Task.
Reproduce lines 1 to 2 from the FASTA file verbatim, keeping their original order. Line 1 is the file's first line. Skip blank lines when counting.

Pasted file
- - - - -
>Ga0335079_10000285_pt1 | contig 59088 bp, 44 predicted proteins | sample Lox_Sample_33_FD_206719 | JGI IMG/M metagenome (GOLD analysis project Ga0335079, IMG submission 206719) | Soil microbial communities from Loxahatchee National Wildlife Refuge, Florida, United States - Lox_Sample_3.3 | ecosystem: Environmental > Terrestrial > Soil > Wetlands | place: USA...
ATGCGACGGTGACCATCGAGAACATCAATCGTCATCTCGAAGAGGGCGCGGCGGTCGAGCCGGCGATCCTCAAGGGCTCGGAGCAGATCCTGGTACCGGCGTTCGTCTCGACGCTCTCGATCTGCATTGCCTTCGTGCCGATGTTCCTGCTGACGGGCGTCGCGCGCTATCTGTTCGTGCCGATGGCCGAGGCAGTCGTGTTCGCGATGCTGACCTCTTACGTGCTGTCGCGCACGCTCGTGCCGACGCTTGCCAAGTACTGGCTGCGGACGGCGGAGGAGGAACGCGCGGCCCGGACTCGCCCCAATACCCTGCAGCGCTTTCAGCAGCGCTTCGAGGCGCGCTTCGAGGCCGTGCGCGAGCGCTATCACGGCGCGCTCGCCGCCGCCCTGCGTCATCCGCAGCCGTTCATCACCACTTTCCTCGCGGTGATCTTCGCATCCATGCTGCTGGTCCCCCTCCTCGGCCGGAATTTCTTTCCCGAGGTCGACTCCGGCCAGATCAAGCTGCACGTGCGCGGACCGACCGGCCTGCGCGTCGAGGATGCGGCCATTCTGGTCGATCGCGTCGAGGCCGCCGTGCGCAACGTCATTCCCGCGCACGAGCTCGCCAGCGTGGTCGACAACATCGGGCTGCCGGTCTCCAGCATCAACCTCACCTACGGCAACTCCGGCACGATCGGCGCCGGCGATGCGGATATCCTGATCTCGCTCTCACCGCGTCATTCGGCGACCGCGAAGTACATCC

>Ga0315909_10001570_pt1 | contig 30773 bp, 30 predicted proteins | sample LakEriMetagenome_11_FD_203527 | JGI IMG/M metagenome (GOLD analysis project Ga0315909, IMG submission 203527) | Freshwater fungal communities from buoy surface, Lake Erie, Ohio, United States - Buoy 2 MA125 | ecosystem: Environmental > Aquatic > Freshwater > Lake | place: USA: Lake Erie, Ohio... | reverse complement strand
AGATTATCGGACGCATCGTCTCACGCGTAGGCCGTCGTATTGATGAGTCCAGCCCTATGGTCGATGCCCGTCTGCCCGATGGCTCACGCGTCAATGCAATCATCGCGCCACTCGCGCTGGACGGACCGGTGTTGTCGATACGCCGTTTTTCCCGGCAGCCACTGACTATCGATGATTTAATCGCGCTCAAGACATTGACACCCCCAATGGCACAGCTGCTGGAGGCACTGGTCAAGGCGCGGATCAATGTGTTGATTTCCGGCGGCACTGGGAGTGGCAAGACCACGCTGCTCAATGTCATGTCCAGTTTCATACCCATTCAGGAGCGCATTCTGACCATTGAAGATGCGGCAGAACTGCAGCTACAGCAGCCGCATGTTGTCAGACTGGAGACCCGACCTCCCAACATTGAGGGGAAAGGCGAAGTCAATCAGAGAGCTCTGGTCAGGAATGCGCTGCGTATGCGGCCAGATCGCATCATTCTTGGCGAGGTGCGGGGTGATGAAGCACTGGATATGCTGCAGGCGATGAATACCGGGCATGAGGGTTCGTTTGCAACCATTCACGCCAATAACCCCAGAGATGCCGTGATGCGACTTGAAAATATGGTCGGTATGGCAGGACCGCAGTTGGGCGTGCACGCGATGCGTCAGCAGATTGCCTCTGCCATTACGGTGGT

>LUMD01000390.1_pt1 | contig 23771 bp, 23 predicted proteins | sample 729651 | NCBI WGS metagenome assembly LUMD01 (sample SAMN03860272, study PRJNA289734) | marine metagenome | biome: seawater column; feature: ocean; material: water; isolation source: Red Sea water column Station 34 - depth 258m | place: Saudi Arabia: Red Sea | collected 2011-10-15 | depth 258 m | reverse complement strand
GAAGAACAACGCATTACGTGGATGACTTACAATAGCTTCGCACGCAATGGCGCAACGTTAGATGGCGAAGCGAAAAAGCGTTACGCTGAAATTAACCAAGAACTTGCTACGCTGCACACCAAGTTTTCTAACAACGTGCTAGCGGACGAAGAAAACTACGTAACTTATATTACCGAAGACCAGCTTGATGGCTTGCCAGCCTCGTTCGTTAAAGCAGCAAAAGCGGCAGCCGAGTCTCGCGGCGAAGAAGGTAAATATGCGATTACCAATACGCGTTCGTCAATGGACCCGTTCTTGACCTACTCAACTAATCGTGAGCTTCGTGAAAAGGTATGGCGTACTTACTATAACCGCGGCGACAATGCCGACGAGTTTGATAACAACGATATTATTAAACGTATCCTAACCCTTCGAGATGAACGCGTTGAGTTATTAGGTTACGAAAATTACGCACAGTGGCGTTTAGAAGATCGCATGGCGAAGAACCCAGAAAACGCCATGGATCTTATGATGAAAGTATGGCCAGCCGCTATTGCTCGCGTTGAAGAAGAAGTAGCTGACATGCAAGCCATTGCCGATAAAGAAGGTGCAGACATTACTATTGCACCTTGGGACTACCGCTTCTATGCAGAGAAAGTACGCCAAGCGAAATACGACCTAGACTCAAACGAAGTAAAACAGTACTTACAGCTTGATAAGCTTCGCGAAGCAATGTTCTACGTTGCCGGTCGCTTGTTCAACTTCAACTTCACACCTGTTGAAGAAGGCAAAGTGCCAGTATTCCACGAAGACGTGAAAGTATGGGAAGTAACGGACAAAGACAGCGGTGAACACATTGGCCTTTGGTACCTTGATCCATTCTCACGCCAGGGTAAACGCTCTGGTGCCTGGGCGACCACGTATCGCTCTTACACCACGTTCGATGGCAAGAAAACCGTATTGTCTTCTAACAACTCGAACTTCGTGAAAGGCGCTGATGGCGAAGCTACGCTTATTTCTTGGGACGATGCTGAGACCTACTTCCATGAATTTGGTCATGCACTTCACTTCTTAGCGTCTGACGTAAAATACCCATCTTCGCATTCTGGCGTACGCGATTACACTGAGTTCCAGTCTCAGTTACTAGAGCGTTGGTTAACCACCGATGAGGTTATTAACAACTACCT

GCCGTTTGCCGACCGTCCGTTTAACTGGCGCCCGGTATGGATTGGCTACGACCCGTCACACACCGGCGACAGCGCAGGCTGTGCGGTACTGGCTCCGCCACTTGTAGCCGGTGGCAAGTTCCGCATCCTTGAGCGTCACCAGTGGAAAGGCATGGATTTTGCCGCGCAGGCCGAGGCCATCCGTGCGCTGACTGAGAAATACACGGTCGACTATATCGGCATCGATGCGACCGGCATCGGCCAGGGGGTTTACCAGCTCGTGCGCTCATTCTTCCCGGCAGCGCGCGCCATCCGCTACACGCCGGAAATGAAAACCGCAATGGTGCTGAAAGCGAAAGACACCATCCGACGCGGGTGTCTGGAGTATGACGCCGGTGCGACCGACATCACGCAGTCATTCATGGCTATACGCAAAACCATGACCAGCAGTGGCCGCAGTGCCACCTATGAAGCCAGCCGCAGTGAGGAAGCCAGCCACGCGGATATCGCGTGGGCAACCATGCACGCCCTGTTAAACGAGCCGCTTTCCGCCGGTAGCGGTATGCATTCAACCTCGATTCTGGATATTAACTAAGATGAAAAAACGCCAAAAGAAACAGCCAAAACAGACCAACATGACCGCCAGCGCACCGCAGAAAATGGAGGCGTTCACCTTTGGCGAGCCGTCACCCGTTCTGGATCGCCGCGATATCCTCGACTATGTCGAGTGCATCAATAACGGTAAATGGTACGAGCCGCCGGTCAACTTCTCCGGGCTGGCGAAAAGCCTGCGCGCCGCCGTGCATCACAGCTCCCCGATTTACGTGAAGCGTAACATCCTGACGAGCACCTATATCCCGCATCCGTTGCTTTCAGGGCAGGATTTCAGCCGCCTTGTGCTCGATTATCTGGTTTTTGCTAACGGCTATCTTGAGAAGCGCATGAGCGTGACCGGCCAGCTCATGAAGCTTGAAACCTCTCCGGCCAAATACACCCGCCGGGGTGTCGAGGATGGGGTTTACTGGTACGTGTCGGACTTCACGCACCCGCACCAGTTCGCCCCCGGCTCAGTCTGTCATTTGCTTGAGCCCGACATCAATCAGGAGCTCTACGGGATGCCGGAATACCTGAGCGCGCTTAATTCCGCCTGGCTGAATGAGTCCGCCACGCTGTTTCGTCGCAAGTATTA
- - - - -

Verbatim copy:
>Ga0335079_10000285_pt1 | contig 59088 bp, 44 predicted proteins | sample Lox_Sample_33_FD_206719 | JGI IMG/M metagenome (GOLD analysis project Ga0335079, IMG submission 206719) | Soil microbial communities from Loxahatchee National Wildlife Refuge, Florida, United States - Lox_Sample_3.3 | ecosystem: Environmental > Terrestrial > Soil > Wetlands | place: USA...
ATGCGACGGTGACCATCGAGAACATCAATCGTCATCTCGAAGAGGGCGCGGCGGTCGAGCCGGCGATCCTCAAGGGCTCGGAGCAGATCCTGGTACCGGCGTTCGTCTCGACGCTCTCGATCTGCATTGCCTTCGTGCCGATGTTCCTGCTGACGGGCGTCGCGCGCTATCTGTTCGTGCCGATGGCCGAGGCAGTCGTGTTCGCGATGCTGACCTCTTACGTGCTGTCGCGCACGCTCGTGCCGACGCTTGCCAAGTACTGGCTGCGGACGGCGGAGGAGGAACGCGCGGCCCGGACTCGCCCCAATACCCTGCAGCGCTTTCAGCAGCGCTTCGAGGCGCGCTTCGAGGCCGTGCGCGAGCGCTATCACGGCGCGCTCGCCGCCGCCCTGCGTCATCCGCAGCCGTTCATCACCACTTTCCTCGCGGTGATCTTCGCATCCATGCTGCTGGTCCCCCTCCTCGGCCGGAATTTCTTTCCCGAGGTCGACTCCGGCCAGATCAAGCTGCACGTGCGCGGACCGACCGGCCTGCGCGTCGAGGATGCGGCCATTCTGGTCGATCGCGTCGAGGCCGCCGTGCGCAACGTCATTCCCGCGCACGAGCTCGCCAGCGTGGTCGACAACATCGGGCTGCCGGTCTCCAGCATCAACCTCACCTACGGCAACTCCGGCACGATCGGCGCCGGCGATGCGGATATCCTGATCTCGCTCTCACCGCGTCATTCGGCGACCGCGAAGTACATCC